It’s always a compliment to be recognized by an institution such as the Federal Reserve. We’re excited to see creative placemaking and the arts considered by the Fed as an important component of community and economic development and an agent for progress and growth in eastern Kentucky. This recognition reinforces and lends credence to the arts council’s work and mission, and further assists us in fostering partnerships with sectors that might not be familiar with the array of positive outcomes associated with the creative industry.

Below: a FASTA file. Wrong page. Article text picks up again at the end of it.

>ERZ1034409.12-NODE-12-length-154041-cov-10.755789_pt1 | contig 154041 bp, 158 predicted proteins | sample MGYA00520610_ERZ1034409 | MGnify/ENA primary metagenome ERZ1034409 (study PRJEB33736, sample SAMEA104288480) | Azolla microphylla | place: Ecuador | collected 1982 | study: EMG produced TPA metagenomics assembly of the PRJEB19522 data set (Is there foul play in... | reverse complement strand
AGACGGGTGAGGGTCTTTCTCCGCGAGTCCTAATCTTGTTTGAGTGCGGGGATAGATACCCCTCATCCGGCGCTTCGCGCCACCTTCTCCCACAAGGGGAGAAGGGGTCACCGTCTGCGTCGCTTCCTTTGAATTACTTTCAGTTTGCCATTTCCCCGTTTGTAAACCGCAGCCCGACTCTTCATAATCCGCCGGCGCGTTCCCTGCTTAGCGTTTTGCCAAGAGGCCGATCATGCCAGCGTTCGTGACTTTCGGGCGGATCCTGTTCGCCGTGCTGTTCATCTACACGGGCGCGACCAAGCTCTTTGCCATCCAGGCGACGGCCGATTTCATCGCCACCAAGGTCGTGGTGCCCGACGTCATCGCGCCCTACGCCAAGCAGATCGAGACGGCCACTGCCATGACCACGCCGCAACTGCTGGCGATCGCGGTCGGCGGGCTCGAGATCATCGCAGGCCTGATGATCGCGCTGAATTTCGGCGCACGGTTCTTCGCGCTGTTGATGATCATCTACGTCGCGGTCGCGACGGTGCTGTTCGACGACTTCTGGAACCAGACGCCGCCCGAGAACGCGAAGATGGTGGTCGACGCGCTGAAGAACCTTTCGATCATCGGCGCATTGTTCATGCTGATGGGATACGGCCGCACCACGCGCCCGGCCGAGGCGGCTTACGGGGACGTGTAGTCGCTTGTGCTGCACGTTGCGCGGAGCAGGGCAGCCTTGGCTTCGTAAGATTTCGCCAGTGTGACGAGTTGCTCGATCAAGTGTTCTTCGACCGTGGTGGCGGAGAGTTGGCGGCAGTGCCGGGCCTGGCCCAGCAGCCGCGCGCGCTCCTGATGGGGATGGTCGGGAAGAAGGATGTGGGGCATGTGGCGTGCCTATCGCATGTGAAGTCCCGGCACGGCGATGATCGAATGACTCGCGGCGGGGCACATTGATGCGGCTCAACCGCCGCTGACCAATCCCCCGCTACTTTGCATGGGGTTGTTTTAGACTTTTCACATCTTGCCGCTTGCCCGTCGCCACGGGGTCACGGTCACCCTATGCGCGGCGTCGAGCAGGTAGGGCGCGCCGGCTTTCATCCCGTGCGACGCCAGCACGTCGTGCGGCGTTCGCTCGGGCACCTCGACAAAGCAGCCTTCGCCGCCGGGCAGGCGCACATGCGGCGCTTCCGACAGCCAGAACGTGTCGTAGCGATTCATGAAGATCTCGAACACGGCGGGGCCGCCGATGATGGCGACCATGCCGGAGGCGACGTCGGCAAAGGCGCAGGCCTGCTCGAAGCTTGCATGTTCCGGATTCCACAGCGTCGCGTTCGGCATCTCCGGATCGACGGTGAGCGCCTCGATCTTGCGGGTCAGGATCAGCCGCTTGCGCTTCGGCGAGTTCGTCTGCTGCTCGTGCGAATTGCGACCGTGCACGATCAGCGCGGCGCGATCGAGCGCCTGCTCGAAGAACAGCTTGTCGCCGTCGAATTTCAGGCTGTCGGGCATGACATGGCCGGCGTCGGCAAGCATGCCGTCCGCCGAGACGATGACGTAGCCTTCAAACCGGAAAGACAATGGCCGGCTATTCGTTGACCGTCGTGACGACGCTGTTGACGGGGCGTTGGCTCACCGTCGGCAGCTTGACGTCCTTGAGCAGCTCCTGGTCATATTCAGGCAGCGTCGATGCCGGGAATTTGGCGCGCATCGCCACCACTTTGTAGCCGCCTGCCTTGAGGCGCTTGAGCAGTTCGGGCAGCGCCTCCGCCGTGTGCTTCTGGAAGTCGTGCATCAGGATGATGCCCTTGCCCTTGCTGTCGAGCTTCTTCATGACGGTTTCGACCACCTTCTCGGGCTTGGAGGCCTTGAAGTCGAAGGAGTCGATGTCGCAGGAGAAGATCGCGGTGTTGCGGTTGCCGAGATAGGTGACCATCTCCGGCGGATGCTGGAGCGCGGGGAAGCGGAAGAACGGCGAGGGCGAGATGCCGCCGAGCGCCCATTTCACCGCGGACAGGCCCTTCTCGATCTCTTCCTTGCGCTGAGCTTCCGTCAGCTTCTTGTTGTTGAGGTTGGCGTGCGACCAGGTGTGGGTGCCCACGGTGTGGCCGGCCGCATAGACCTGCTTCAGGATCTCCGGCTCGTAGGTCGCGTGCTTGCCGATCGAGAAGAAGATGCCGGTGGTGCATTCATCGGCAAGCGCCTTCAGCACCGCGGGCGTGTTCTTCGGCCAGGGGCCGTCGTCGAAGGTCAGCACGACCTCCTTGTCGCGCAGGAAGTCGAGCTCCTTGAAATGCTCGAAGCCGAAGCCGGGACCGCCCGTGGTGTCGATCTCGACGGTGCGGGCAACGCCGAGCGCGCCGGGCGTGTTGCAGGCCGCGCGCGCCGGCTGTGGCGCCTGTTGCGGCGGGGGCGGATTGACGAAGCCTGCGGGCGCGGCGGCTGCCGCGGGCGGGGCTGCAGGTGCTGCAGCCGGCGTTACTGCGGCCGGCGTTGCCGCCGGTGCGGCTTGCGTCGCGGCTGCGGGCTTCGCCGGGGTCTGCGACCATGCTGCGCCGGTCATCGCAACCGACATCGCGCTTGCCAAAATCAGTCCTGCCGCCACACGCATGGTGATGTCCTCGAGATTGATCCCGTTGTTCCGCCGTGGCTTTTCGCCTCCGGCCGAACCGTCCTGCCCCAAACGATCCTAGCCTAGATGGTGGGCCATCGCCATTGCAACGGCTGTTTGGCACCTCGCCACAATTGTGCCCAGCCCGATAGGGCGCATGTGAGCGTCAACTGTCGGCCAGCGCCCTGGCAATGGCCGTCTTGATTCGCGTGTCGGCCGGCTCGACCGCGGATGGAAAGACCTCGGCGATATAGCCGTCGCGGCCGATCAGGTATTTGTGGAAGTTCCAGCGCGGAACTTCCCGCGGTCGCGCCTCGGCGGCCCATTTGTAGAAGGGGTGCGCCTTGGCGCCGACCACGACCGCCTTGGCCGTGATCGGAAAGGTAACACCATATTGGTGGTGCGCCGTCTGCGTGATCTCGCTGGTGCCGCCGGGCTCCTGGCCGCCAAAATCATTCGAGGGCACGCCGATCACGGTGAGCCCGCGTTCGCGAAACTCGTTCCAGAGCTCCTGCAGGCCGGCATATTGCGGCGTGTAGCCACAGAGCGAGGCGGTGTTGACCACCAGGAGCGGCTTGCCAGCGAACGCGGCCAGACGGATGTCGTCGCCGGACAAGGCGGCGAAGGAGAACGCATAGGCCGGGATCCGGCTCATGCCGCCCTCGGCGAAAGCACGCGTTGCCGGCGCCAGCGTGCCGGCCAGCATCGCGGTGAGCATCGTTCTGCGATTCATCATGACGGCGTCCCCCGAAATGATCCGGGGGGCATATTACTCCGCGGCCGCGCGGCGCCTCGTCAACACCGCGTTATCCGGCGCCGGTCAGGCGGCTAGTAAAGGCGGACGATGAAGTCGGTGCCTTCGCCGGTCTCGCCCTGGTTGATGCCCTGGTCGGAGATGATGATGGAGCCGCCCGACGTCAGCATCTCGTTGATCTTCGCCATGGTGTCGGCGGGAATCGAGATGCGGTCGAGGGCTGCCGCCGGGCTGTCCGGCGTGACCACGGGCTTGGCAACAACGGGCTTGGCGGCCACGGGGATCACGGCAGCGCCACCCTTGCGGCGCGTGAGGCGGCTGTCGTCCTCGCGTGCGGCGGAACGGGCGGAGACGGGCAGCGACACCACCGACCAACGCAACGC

You can read the first two “Forefront” articles on the Fed’s website. The first article, by Matt Klesta, examines the local impact on the decline in coal in eastern Kentucky. The second article, by Bonnie Blankenship, examines the changing economy and the role the arts and creative placemaking are playing in diversification efforts there. For more information about the Fed, visit https://www.clevelandfed.org/.
Emily B. Moses
Creative Industry Manager